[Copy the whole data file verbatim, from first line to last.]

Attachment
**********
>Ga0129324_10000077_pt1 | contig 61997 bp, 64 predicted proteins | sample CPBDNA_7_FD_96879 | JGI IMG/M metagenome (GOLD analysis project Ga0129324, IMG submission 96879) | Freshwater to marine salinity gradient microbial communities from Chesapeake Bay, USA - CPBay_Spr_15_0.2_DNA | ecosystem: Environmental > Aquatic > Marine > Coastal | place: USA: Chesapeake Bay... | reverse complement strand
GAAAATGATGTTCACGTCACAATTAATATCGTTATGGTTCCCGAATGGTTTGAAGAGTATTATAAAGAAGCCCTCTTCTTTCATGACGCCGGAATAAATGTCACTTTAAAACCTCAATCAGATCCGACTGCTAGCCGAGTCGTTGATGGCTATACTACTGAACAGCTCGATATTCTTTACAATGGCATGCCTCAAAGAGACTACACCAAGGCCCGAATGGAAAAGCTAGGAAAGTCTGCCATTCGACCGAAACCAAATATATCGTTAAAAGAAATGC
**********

>Ga0129324_10000077_pt1 | contig 61997 bp, 64 predicted proteins | sample CPBDNA_7_FD_96879 | JGI IMG/M metagenome (GOLD analysis project Ga0129324, IMG submission 96879) | Freshwater to marine salinity gradient microbial communities from Chesapeake Bay, USA - CPBay_Spr_15_0.2_DNA | ecosystem: Environmental > Aquatic > Marine > Coastal | place: USA: Chesapeake Bay... | reverse complement strand
GAAAATGATGTTCACGTCACAATTAATATCGTTATGGTTCCCGAATGGTTTGAAGAGTATTATAAAGAAGCCCTCTTCTTTCATGACGCCGGAATAAATGTCACTTTAAAACCTCAATCAGATCCGACTGCTAGCCGAGTCGTTGATGGCTATACTACTGAACAGCTCGATATTCTTTACAATGGCATGCCTCAAAGAGACTACACCAAGGCCCGAATGGAAAAGCTAGGAAAGTCTGCCATTCGACCGAAACCAAATATATCGTTAAAAGAAATGC